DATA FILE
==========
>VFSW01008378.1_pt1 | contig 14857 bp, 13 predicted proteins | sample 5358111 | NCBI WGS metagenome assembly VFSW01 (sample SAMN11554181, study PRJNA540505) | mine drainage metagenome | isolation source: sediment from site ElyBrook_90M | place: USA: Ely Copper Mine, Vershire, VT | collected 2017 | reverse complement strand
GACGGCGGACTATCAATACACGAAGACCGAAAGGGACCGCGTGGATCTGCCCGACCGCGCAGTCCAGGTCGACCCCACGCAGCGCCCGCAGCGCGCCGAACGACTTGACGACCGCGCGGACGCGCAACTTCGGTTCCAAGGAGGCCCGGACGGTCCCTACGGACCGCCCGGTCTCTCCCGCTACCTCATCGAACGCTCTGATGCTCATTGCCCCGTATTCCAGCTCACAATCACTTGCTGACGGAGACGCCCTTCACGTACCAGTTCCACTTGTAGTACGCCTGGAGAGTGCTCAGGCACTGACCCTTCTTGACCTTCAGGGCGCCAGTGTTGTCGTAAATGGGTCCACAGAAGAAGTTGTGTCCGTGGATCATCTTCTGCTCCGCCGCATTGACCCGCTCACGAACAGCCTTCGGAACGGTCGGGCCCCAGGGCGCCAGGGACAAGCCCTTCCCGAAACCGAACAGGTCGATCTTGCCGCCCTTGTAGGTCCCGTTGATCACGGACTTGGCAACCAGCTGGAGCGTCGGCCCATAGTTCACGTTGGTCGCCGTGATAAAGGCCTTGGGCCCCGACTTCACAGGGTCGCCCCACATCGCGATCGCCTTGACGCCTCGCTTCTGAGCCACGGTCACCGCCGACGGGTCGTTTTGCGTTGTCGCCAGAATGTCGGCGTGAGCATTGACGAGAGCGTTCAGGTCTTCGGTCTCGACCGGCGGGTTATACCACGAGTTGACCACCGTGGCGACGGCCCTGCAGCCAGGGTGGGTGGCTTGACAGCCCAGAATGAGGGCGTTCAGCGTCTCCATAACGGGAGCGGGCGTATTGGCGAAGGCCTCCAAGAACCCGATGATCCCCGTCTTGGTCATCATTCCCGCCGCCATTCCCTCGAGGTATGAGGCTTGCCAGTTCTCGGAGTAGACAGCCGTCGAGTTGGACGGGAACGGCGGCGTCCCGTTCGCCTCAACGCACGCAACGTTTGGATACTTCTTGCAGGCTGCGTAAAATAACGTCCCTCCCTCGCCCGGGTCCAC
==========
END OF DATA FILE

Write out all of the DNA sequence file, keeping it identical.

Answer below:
>VFSW01008378.1_pt1 | contig 14857 bp, 13 predicted proteins | sample 5358111 | NCBI WGS metagenome assembly VFSW01 (sample SAMN11554181, study PRJNA540505) | mine drainage metagenome | isolation source: sediment from site ElyBrook_90M | place: USA: Ely Copper Mine, Vershire, VT | collected 2017 | reverse complement strand
GACGGCGGACTATCAATACACGAAGACCGAAAGGGACCGCGTGGATCTGCCCGACCGCGCAGTCCAGGTCGACCCCACGCAGCGCCCGCAGCGCGCCGAACGACTTGACGACCGCGCGGACGCGCAACTTCGGTTCCAAGGAGGCCCGGACGGTCCCTACGGACCGCCCGGTCTCTCCCGCTACCTCATCGAACGCTCTGATGCTCATTGCCCCGTATTCCAGCTCACAATCACTTGCTGACGGAGACGCCCTTCACGTACCAGTTCCACTTGTAGTACGCCTGGAGAGTGCTCAGGCACTGACCCTTCTTGACCTTCAGGGCGCCAGTGTTGTCGTAAATGGGTCCACAGAAGAAGTTGTGTCCGTGGATCATCTTCTGCTCCGCCGCATTGACCCGCTCACGAACAGCCTTCGGAACGGTCGGGCCCCAGGGCGCCAGGGACAAGCCCTTCCCGAAACCGAACAGGTCGATCTTGCCGCCCTTGTAGGTCCCGTTGATCACGGACTTGGCAACCAGCTGGAGCGTCGGCCCATAGTTCACGTTGGTCGCCGTGATAAAGGCCTTGGGCCCCGACTTCACAGGGTCGCCCCACATCGCGATCGCCTTGACGCCTCGCTTCTGAGCCACGGTCACCGCCGACGGGTCGTTTTGCGTTGTCGCCAGAATGTCGGCGTGAGCATTGACGAGAGCGTTCAGGTCTTCGGTCTCGACCGGCGGGTTATACCACGAGTTGACCACCGTGGCGACGGCCCTGCAGCCAGGGTGGGTGGCTTGACAGCCCAGAATGAGGGCGTTCAGCGTCTCCATAACGGGAGCGGGCGTATTGGCGAAGGCCTCCAAGAACCCGATGATCCCCGTCTTGGTCATCATTCCCGCCGCCATTCCCTCGAGGTATGAGGCTTGCCAGTTCTCGGAGTAGACAGCCGTCGAGTTGGACGGGAACGGCGGCGTCCCGTTCGCCTCAACGCACGCAACGTTTGGATACTTCTTGCAGGCTGCGTAAAATAACGTCCCTCCCTCGCCCGGGTCCAC